Churchill also memos CIGS General Ismay and Cabinet Secretary Sir Edward Bridges cautioning them not to reveal the source of their information about Japanese decrypts, information which apparently was sent around the office. He wants all copies tracked down and the information suppressed, all the way down to identifying what copying machine was used and "who gave the orders for it to go in this form." Naturally, he doesn't want the Japanese to know the British have broken their codes.

Ireland also is on Churchill's mind. He memos General Ismay that the Germans might invade Ireland before they invade England, which would give the British the "immediate pretext" to invade Ireland - something that Churchill appears eager to do. He urges Ismay to use "every scheme of which military and naval ingenuity are capable to move more troops across the Irish Channel" whether the Irish want them there or not. In fact, the Irish have made plain that they do not want to be involved in the British war.

Churchill also memos Viscount Cranborne and Sir Kingsley Wood to implement economic sanctions against southern Ireland "to make Southern Ireland realized how great a wrong they were doing to the cause of freedom by their denial of the ports" to the Royal Navy. At this point, it seems as if Churchill is much more interested in invading Ireland than Hitler ever is.

17 February 1941 Home Guard gas masks
Policeman helping children with their gas masks, Brighton, 17 February 1941.
Japanese Government: Foreign Minister Yōsuke Matsuoka gives a speech which echoes the similar language of Adolf Hitler regarding the Soviet Union and "Lebensraum":
This region [Oceania] has sufficient natural resources to support from 600,000,000 to 800,000,000 people. I believe we have a natural right to migrate there.
Times, Feb. 18, 1941, p. 1. Oceania, of course, includes Australia, the Dutch East Indies, and New Zealand. Thus, the Japanese basically are telling all Europeans that they are not wanted in the Pacific and that they feel entitled by "natural right" to occupy lands now claimed by others.

US Government: The US Senate begins debating the Lend-Lease bill.

Australian Government: Prime Minister Robert Menzies is continuing his epic, month-long journey from Melbourne to London. Today, he stops over in Lagos, where he meets fellow Australian Sir Bernard Bourdillon, the Governor. Bourdillon blames the British fiasco at Dakar in September 1940, and a related incident in which French cruisers were allowed to cruise out of Mediterranean past Gibraltar to reinforce the Vichy French forces there, on unclear instructions from Winston Churchill. To be fair, Bourdillon has a point, as the British attitude toward Vichy France seems confused at best. Menzies seems quite impressed with Bourdillon and wonders if he and similar governors are "consulted enough." In fact, they are probably not consulted at all, as Churchill likes to run his own shop.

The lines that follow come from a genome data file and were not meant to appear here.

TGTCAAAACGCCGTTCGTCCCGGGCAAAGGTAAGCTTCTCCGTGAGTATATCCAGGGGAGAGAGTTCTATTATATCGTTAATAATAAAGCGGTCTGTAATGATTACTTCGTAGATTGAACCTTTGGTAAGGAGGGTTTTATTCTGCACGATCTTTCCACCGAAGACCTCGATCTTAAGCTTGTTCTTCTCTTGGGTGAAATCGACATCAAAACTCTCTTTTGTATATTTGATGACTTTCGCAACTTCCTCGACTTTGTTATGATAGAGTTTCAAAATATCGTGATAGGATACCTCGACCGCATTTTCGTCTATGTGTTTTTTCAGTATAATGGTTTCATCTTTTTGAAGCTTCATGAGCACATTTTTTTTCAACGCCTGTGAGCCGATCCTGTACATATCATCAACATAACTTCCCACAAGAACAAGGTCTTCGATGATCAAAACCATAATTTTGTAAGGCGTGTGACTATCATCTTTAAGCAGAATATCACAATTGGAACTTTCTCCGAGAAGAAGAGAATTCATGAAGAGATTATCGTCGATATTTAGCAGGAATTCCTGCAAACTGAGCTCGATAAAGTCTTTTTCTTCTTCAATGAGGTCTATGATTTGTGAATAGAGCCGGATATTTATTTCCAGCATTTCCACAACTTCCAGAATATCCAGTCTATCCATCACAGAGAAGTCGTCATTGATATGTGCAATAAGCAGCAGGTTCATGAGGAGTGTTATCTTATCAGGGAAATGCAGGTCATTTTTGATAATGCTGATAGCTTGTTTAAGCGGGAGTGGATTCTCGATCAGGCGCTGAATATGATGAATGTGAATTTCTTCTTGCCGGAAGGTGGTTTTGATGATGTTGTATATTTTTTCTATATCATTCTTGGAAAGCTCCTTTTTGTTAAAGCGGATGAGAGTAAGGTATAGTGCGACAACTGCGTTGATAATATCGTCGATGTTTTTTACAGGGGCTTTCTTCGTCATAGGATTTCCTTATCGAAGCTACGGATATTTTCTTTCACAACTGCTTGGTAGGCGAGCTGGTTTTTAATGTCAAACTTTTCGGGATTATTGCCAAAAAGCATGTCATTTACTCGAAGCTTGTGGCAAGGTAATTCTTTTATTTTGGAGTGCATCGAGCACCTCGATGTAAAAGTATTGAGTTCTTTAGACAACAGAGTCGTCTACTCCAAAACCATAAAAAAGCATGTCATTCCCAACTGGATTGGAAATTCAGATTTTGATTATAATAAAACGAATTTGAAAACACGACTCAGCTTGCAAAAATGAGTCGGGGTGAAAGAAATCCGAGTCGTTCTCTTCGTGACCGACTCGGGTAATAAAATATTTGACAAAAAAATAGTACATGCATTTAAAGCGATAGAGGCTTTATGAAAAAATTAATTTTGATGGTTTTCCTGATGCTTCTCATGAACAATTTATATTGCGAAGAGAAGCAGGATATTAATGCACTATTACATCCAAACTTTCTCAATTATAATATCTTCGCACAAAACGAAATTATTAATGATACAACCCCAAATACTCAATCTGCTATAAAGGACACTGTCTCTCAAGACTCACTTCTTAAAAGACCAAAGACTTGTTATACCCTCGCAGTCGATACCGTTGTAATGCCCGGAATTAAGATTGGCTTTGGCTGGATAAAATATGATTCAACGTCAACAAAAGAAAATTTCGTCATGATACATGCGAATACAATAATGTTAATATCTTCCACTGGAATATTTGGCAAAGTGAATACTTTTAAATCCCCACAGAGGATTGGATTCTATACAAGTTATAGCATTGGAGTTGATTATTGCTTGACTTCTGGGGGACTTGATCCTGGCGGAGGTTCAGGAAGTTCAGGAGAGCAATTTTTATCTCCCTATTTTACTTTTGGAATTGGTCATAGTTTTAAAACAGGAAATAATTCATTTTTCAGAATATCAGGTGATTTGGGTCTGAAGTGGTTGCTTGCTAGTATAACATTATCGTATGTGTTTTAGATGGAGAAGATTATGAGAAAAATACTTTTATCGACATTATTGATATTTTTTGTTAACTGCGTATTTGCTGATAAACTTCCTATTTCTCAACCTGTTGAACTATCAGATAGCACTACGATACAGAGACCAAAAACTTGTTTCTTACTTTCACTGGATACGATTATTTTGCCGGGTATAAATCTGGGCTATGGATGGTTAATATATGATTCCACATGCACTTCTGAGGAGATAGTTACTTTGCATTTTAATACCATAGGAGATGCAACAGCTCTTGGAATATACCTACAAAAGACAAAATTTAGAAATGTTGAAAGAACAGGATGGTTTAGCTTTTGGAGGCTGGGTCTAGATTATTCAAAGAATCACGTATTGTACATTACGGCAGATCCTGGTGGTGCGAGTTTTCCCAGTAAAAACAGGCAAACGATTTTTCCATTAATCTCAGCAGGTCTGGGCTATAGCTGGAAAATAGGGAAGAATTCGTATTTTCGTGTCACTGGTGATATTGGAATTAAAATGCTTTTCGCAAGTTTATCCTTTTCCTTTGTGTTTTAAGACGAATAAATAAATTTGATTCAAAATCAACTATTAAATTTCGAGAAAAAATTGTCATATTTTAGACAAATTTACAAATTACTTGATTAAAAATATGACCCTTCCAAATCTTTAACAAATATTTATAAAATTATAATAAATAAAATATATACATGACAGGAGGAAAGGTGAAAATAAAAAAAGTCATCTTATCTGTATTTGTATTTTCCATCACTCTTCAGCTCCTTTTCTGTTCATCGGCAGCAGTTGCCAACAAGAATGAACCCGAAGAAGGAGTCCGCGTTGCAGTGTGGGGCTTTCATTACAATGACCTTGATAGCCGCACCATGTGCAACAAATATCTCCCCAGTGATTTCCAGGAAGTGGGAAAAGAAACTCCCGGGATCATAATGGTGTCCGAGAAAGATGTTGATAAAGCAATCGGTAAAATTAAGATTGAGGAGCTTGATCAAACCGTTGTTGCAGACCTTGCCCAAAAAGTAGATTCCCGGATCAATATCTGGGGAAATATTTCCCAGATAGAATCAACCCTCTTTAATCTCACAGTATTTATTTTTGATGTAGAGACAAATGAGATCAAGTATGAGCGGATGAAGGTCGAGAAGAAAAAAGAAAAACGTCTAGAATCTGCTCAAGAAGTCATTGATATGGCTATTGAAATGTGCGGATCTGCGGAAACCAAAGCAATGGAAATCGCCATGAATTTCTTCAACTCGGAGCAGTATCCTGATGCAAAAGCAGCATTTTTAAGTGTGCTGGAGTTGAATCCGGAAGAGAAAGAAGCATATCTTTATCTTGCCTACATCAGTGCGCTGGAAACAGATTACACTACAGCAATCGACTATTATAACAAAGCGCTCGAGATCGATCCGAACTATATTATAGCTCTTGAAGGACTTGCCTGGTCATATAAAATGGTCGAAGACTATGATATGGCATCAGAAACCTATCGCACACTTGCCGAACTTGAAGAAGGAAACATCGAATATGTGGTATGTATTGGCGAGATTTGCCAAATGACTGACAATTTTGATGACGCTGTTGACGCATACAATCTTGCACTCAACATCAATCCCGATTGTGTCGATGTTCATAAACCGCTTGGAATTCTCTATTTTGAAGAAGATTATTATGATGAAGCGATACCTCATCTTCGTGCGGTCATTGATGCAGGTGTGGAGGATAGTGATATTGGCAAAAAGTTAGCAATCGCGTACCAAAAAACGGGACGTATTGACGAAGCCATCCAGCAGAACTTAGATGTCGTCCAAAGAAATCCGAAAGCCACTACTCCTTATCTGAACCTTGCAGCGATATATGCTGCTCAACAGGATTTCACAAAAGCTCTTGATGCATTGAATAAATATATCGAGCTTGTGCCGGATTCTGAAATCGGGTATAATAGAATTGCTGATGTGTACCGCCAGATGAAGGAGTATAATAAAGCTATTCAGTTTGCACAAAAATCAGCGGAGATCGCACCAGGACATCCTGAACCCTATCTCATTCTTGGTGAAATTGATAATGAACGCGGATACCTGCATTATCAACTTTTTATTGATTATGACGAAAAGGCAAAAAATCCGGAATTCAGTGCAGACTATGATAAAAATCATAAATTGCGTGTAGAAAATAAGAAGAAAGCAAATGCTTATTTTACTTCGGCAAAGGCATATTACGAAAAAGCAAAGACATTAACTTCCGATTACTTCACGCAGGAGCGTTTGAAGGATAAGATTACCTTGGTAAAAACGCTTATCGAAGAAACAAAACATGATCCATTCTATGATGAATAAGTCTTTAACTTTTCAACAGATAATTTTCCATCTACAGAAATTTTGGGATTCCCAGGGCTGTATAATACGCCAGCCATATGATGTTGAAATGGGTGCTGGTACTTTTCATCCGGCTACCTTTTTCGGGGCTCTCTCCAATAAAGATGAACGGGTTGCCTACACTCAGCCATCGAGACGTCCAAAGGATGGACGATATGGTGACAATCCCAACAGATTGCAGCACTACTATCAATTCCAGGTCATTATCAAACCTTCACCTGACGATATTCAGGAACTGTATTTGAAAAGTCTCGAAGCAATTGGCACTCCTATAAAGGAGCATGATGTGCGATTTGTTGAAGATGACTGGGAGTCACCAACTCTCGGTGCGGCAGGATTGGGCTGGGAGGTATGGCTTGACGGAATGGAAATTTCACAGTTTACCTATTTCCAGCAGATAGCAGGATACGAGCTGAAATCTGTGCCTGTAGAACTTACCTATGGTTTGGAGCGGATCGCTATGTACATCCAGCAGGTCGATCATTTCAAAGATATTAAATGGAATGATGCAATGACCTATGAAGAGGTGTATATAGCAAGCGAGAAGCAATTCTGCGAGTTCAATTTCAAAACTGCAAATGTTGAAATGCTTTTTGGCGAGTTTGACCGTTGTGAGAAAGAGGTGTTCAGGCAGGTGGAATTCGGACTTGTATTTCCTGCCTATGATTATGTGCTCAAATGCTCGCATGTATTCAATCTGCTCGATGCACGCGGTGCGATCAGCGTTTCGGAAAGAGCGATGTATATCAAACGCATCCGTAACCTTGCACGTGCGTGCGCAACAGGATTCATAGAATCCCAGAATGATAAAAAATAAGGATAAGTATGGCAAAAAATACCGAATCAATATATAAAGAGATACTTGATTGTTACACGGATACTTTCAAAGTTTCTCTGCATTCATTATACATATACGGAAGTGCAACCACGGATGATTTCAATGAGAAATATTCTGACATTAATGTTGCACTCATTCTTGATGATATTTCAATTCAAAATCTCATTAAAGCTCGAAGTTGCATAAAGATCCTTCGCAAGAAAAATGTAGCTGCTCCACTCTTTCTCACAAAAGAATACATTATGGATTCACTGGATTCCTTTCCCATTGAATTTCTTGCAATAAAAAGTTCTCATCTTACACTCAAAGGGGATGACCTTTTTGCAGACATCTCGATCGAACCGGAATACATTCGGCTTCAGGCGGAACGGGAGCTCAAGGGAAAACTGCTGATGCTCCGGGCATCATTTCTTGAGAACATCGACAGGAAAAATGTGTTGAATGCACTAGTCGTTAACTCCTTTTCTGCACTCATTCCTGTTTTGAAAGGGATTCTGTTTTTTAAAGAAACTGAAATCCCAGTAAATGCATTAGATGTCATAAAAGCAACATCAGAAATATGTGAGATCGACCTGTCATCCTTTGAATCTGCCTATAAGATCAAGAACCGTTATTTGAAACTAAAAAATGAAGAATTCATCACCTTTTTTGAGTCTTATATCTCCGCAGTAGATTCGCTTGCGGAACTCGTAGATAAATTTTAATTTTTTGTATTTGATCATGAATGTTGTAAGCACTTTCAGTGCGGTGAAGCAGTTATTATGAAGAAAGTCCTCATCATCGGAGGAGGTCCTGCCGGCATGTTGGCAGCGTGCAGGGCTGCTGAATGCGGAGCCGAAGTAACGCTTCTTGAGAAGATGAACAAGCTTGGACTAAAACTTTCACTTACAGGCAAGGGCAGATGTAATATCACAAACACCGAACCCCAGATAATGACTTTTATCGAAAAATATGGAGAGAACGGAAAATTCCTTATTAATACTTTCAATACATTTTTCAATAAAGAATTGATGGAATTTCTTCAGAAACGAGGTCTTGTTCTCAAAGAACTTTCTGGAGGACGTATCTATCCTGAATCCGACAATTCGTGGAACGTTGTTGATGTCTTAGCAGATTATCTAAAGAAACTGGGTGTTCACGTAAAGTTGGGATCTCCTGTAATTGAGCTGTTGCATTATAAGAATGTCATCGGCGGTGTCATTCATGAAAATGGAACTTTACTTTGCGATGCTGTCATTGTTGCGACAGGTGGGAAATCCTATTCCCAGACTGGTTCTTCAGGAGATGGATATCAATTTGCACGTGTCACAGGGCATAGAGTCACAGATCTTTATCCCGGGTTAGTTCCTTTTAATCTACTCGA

17 February 1941 Australian Prime Minister Robert Menzies Tobruk
Australian Prime Minister Robert Menzies viewing a burning tanker in Tobruk Harbor, February 1941.
February 1941

February 1, 1941: US Military Reorganization
February 2, 1941: Wehrmacht Supermen
February 3, 1941: World Will Hold Its Breath
February 4, 1941: USO Forms
February 5, 1941: Hitler Thanks Irish Woman
February 6, 1941: Operation Sunflower
February 7, 1941: Fox Killed in the Open
February 8, 1941: Lend Lease Passes House
February 9, 1941: Give Us The Tools
February 10, 1941: Operation Colossus
February 11, 1941: Afrika Korps
February 12, 1941: Rommel in Africa
February 13, 1941: Operation Composition
February 14, 1941: Nomura in Washington
February 15, 1941: Churchill's Warning
February 16, 1941: Operation Adolphus
February 17, 1941: Invade Ireland?
February 18, 1941: Panzerwaffe Upgrade
February 19, 1941: Three Nights Blitz
February 20, 1941: Prien's Farewell
February 21, 1941: Swansea Blitz Ends
February 22, 1941: Amsterdam Pogrom
February 23, 1941: OB-288 Convoy Destruction
February 24, 1941: Okuda Spies
February 25, 1941: Mogadishu Taken
February 26, 1941: OB-290 Convoy Destruction
February 27, 1941: Operation Abstention
February 28, 1941: Ariets Warns Stalin